One of the typical downfalls of school-based gardens is that the primary growing season is when everyone is gone. With a part-time master gardener watching the project year round, we will be able to keep the garden in production even when people are off for the summer. The produce grown over the summer could be used to feed some of our students who rely on school lunch for a consistent meal.

This project is poised to be a national model for growing healthy food and getting it into the hands of kids; very few school districts are attempting this type of “in-house” system. Read more about school gardens.

Schools penalized for food service problems result in fine

Problems in recording which students were eligible for free meals resulted in Trinidad School District #1 being penalized by the Colorado Department of Education (CDE). At last Tuesday’s meeting, the school board agreed to return $214,000 to CDE.

The district’s food service was subject to a review and audit by the state last year which revealed extensive problems in the way eligibility for free meals was being recorded. Read more in the Trinidad Times.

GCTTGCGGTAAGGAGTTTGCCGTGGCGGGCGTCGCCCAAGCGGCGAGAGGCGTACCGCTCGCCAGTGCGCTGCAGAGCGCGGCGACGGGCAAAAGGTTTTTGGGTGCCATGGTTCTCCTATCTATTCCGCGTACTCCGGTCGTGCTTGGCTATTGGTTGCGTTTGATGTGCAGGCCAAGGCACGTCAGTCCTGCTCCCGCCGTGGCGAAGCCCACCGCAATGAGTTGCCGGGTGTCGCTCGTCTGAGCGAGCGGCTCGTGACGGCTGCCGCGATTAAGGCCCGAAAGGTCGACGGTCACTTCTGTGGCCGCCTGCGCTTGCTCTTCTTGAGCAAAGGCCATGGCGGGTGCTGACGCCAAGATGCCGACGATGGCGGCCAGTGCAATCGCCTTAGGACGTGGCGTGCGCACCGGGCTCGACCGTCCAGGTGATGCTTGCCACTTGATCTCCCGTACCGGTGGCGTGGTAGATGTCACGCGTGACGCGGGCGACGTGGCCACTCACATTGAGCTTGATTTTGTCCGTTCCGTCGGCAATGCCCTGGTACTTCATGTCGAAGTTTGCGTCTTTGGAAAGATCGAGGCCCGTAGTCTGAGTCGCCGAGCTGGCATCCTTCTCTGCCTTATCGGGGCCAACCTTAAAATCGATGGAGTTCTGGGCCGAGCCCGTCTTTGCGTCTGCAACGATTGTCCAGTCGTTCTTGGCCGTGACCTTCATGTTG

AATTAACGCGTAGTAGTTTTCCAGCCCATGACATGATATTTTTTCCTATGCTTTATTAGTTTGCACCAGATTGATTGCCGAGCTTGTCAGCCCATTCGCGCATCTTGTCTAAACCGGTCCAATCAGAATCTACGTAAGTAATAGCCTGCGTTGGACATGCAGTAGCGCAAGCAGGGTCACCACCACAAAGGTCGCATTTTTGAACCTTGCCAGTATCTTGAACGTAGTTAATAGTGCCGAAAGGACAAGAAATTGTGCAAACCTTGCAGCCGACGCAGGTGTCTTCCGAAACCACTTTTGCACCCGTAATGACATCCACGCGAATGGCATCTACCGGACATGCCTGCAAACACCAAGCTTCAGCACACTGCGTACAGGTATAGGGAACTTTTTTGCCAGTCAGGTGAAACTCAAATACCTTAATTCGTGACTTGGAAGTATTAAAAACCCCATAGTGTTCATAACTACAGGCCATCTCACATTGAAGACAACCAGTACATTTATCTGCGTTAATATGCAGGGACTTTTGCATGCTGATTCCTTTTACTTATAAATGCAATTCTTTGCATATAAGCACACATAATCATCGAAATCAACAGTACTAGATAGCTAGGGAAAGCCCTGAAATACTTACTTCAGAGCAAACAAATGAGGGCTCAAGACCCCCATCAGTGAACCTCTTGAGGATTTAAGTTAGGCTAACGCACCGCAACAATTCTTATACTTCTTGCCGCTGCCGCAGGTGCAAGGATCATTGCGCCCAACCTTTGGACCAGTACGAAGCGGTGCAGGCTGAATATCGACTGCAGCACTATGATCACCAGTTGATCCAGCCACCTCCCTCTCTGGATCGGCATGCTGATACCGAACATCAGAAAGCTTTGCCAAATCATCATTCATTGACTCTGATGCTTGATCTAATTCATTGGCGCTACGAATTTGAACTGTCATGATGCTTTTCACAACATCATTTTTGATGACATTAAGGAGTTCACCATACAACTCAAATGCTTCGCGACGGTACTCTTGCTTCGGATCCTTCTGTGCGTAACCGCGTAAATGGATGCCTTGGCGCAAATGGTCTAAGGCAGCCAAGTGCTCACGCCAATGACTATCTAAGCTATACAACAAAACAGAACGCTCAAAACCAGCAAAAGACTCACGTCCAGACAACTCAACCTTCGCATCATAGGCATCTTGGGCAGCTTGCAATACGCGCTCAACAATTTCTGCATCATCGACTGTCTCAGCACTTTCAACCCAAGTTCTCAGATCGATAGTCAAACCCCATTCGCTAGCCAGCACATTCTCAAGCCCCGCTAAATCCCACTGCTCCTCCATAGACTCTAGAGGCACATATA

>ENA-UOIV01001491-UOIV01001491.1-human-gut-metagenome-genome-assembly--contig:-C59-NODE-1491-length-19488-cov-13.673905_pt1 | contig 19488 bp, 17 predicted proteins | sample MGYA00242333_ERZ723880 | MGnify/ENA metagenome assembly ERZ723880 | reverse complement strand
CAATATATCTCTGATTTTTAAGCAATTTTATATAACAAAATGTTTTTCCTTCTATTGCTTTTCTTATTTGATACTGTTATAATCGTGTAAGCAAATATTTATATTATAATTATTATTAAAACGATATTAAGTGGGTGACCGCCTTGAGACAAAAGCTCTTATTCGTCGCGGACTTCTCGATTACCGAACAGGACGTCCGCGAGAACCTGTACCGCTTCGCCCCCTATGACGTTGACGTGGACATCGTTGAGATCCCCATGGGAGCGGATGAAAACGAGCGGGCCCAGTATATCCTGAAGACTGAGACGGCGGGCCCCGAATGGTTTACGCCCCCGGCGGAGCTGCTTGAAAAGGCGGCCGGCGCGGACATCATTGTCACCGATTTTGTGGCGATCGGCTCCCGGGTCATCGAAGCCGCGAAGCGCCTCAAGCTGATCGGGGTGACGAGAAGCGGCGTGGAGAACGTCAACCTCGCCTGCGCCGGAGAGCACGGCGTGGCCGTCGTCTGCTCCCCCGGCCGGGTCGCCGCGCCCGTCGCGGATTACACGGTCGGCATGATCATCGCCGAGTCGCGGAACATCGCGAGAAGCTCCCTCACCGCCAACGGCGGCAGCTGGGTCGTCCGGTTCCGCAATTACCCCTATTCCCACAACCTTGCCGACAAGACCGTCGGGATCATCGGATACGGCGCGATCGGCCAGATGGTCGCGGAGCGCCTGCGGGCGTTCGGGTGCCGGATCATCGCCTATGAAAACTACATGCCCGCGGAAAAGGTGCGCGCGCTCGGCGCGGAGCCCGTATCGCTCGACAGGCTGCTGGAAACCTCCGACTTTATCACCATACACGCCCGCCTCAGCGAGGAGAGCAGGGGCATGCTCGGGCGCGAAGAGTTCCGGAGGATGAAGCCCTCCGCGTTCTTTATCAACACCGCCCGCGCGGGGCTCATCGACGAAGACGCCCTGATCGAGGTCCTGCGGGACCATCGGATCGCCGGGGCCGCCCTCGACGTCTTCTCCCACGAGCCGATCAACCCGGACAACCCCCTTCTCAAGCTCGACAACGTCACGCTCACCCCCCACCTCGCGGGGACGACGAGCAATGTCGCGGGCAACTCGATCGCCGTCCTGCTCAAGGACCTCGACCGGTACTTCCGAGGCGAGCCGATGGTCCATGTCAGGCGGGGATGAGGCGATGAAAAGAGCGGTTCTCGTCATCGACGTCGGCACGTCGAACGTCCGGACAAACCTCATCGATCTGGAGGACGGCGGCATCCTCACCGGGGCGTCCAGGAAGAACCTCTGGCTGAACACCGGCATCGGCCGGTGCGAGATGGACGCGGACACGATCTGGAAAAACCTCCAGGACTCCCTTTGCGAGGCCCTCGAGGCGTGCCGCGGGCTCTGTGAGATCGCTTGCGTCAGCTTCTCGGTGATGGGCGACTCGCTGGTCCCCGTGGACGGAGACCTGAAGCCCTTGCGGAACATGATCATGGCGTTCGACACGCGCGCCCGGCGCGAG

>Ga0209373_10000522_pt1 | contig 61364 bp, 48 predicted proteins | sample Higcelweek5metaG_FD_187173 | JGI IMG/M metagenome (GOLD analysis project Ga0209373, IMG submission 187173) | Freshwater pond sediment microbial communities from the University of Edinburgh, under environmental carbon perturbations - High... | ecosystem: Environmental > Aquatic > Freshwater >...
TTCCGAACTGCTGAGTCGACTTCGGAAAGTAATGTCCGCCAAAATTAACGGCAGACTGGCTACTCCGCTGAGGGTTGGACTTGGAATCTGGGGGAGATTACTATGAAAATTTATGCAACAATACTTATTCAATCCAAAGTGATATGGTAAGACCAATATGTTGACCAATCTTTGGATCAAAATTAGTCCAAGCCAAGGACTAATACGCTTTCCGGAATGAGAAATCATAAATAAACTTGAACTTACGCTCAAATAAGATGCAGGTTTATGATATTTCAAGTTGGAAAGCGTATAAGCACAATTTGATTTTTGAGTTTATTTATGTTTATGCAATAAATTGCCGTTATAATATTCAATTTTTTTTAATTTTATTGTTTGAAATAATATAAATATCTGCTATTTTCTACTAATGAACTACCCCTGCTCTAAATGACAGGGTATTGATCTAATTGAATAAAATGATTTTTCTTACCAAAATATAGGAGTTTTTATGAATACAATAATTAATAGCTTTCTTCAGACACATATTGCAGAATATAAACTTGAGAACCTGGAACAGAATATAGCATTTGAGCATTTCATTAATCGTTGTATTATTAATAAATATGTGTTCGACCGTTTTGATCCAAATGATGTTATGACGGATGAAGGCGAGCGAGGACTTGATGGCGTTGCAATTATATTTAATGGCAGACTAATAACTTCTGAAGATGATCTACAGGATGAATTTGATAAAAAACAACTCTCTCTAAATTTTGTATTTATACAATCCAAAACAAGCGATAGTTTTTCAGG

Parents’ military deployment may harm kids’ mental health

TUESDAY, July 5 (HealthDay News) – Children with a parent on long-term military deployment in Iraq or Afghanistan are at increased risk for mental health problems, new research suggests. Read more in US News. Read an expert’s advice to deployed parents or their spouses.

Program keeps kids from going hungry

A turkey sandwich, an apple and a cookie.

This is the type of lunch many people take for granted, but for children who take part in Colorado`s Summer Food Service Program, this lunch is a blessing. Read more in the Broomfield Enterprise.

Late talkers do fine as they grow up: study

(Reuters Health) – In good news to parents of late talkers, an Australian study shows a slow start on language is unlikely to have lingering effects on kids’ mental health. Read more at Reuters.

USDA announces improvements in school wellness